Nepal on Tuesday appeared to reject calls from China to join President Xi Jinping’s Global Security Initiative (GSI), but agreed to take forward ambitious cross-border connectivity projects during the visit of Prime Minister Pushpa Kamal Dahal Prachanda to Beijing.
A lengthy joint statement released by the two sides outlined a number of border infrastructure projects, but failed to mention the GSI.
“The Nepali side supports the Global Development Initiative (GDI) proposed by China, and will consider to join the Group of Friends of the GDI,” the statement said. It also noted the 2017 agreement for both sides to cooperate under Mr. Xi’s Belt and Road Initiative (BRI), saying they would “accelerate consultations to finalise the text” on an already delayed BRI implementation plan “at an early date.”
The GDI, GSI and Global Civilisation Initiative (GCI) are three key new initiatives proposed by Mr. Xi that will underpin China’s foreign policy during his third term.
Kathmandu’s balancing act
The joint statement reflects a careful balancing act from Kathmandu which has made clear it will work with China on development projects but take a cautious approach on matters relating to security cooperation.
Nepal did reaffirm its commitment to China on Tibet and said “it will never allow any separatist activities against China on Nepal’s soil.” China, for its part, said it “firmly supports Nepal in upholding its independence, sovereignty and territorial integrity”. While Nepal refrained from endorsing the GSI in the statement, it did appear to agree to some elements of the kind of security cooperation envisaged by the initiative. The joint statement said both will “undertake joint inspection of China-Nepal boundary” and agreed that “law enforcement cooperation is of great significance to the security of the two countries” as well as “to further strengthen information exchange, capacity building and cooperation on training between their law enforcement institutions”.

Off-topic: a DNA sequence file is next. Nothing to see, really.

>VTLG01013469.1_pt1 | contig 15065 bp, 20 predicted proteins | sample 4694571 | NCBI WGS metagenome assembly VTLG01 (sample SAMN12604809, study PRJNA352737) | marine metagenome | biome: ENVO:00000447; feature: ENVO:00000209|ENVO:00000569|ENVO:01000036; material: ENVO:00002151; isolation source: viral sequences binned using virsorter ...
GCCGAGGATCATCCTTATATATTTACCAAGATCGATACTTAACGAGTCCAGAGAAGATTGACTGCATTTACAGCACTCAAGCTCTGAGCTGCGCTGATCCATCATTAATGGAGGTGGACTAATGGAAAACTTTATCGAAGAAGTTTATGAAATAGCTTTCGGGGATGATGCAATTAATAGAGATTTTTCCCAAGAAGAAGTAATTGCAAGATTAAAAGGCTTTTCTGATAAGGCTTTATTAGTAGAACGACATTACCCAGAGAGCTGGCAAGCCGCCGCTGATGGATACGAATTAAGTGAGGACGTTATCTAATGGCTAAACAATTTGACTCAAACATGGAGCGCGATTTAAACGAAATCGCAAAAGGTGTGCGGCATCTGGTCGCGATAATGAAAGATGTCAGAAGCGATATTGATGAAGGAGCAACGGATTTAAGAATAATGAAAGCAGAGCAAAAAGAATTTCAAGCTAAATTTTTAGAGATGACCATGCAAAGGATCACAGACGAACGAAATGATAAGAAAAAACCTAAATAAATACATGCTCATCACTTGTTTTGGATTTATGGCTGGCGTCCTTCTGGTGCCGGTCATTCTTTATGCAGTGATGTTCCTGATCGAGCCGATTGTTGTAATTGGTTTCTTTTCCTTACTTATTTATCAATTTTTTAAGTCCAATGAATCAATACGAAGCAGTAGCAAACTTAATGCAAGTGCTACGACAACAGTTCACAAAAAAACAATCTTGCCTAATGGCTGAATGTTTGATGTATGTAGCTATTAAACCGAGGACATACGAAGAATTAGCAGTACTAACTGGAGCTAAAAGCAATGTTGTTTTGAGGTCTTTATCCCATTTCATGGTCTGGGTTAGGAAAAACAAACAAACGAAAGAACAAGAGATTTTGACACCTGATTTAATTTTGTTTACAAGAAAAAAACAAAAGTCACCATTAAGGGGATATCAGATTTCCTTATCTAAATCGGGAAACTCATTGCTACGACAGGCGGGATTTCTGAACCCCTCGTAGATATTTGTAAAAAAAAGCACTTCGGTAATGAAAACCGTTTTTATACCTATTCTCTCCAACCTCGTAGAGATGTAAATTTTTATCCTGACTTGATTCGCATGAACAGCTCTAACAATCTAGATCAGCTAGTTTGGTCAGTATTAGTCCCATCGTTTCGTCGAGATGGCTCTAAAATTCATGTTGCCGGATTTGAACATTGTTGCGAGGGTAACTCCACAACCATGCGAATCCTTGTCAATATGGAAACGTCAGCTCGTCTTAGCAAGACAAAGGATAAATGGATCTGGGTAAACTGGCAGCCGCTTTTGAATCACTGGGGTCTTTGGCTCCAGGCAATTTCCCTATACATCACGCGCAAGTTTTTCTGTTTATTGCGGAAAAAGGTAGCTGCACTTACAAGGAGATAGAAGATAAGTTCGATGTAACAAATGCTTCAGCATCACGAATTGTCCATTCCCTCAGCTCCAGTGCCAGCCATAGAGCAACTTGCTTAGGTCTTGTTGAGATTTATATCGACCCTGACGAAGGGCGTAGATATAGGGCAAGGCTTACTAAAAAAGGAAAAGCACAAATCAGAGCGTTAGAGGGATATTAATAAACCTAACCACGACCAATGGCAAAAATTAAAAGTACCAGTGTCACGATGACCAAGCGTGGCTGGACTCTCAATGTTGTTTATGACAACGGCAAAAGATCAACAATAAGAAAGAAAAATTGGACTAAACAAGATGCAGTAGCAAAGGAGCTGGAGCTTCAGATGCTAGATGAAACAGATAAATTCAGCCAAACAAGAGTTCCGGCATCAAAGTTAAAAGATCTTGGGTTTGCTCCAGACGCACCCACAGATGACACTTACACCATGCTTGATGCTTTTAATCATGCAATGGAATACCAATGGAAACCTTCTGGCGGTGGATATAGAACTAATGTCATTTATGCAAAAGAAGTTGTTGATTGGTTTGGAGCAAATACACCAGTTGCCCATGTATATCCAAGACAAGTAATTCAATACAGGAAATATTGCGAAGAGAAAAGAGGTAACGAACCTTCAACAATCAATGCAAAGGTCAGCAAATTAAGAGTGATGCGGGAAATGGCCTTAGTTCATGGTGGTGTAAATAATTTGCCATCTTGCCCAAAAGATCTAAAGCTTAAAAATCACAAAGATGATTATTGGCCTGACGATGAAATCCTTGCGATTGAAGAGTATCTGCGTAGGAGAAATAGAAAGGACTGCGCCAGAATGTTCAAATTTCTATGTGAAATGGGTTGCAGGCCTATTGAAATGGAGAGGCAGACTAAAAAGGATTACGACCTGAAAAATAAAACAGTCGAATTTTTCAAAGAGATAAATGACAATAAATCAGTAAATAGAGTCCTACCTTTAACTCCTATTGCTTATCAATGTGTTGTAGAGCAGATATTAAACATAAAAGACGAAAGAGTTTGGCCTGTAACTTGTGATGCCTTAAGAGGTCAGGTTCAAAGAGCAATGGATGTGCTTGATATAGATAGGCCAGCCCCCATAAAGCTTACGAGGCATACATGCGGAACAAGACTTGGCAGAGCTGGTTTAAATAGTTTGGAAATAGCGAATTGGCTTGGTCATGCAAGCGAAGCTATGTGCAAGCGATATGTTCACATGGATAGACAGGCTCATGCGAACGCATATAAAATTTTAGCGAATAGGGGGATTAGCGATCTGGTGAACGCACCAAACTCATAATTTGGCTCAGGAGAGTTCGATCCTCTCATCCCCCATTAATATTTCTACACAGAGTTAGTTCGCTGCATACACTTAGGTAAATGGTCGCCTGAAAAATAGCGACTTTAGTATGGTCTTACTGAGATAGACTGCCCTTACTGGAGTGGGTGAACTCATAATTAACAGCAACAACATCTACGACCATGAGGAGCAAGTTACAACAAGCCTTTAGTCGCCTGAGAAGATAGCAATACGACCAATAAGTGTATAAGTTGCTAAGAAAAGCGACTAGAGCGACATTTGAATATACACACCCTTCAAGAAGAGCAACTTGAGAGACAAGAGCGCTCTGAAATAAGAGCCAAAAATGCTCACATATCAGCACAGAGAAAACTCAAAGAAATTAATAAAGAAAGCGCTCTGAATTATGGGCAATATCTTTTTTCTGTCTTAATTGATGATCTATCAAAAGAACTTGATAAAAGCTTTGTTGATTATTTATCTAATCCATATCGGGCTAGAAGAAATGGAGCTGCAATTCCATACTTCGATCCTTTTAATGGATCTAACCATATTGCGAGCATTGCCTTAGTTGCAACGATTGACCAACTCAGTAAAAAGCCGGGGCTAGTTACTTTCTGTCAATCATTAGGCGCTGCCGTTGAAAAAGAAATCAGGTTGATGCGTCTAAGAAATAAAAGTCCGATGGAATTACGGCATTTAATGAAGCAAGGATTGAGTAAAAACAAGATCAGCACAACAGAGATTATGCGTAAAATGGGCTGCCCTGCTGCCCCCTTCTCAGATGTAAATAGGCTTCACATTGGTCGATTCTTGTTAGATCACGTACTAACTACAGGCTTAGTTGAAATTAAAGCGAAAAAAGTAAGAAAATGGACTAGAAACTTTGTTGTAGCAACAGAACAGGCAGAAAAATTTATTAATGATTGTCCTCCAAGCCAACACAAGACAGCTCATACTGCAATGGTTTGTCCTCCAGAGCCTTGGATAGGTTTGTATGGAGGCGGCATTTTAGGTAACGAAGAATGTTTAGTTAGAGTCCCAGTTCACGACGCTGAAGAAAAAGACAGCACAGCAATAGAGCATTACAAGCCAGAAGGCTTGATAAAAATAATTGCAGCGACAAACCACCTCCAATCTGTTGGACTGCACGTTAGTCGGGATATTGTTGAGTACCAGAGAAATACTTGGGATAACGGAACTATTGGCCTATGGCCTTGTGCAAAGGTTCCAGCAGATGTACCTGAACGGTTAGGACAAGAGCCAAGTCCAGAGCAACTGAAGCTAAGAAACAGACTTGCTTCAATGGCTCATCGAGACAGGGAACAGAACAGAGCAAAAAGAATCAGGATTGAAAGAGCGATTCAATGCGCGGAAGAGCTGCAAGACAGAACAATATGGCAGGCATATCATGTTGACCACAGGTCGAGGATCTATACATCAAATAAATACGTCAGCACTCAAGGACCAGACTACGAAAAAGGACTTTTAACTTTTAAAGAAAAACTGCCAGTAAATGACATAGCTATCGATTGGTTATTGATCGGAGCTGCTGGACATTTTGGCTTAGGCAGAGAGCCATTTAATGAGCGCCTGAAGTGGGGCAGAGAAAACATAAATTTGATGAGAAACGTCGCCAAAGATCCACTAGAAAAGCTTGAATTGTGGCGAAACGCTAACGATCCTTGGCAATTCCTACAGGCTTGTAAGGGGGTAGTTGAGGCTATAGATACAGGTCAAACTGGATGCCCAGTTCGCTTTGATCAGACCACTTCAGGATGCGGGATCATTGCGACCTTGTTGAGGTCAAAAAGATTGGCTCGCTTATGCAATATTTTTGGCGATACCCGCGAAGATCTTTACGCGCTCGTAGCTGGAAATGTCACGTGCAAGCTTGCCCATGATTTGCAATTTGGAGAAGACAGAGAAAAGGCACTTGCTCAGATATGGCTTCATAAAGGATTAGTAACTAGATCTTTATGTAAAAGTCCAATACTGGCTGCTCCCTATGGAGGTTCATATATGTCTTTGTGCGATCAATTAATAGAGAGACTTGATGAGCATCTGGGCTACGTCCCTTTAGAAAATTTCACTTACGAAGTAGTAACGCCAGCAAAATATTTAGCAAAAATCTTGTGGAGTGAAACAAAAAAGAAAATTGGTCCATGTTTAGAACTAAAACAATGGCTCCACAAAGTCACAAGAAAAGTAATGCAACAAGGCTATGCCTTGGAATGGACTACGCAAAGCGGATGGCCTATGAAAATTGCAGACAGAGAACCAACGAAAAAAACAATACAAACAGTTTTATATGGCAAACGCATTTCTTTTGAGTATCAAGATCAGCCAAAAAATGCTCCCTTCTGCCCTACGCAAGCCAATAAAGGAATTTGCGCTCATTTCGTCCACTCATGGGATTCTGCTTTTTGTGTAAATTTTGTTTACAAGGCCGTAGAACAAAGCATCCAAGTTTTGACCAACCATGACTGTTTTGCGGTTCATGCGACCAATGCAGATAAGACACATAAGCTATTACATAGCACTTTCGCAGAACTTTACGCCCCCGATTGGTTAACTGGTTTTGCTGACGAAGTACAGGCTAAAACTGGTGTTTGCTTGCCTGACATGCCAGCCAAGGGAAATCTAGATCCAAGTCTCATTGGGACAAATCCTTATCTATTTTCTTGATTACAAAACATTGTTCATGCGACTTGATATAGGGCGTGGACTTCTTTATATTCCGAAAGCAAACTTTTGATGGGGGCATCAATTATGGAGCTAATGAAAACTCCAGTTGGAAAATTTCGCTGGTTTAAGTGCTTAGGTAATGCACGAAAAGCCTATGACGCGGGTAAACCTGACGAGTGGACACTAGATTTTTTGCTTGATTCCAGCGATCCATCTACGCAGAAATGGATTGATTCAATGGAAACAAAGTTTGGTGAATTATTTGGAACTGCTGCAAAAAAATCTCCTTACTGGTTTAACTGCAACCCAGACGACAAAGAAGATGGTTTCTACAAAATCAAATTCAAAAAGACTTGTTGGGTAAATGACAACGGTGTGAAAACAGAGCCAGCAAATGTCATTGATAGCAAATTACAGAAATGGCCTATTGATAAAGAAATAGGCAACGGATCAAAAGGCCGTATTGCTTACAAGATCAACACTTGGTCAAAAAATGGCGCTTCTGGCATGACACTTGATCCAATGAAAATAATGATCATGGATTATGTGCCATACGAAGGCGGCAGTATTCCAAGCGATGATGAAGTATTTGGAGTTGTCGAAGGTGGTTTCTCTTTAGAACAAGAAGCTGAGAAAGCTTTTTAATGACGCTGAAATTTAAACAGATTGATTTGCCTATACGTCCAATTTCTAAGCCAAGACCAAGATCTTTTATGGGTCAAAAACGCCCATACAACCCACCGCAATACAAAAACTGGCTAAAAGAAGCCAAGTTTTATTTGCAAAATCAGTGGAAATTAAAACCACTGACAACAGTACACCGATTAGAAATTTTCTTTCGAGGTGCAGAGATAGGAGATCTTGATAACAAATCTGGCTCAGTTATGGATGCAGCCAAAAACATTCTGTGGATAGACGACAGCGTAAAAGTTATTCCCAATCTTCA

The joint statement outlined the breadth and depth of connectivity projects that Nepal and China are working on, including the flagship cross-border railway from Lhasa to Kathmandu that was once dismissed by most observers as unfeasible.
They “agreed to strengthen connectivity in such areas as ports, roads, railways, airways and grids in an orderly manner” and “jointly build the Trans-Himalayan Multi-Dimensional Connectivity Network”, as the plan is called.
They welcomed the opening of the Lizi-Nechung port and the reopening of the Zhangmu-Khasa port to passenger services and agreed to maintain communication for the opening of other border ports such as Chentang-Kimathanka and Riwu-Olangchungola at an early date.
Beijing announced support for work to begin on the fourth phase of the Araniko Highway maintenance project and said it would repair the Syaphrubesi-Rasuwagadhi Highway once the demolition work was completed. An agreement was also reached to launch construction of a 220 KV Cross-Border Power Transmission line from Jilong/Keyrung to Rasuwagadhi/Chilime.
The joint statement also “expressed satisfaction over the progress of the feasibility study of the Jilong/Keyrung-Kathmandu Cross-Border Railway”. The 8th Working Meeting on China-Nepal Railway Cooperation will shortly be held while Beijing will soon begin an initiative to train Nepal railway professionals.
During the visit, Nepal also announced it would provide China with a pair of unicorn rhinos, evoking Beijing’s “panda diplomacy”, as “a gift from the government and people of Nepal to the government and people of China as a symbol for the long-lasting friendship between the two countries.”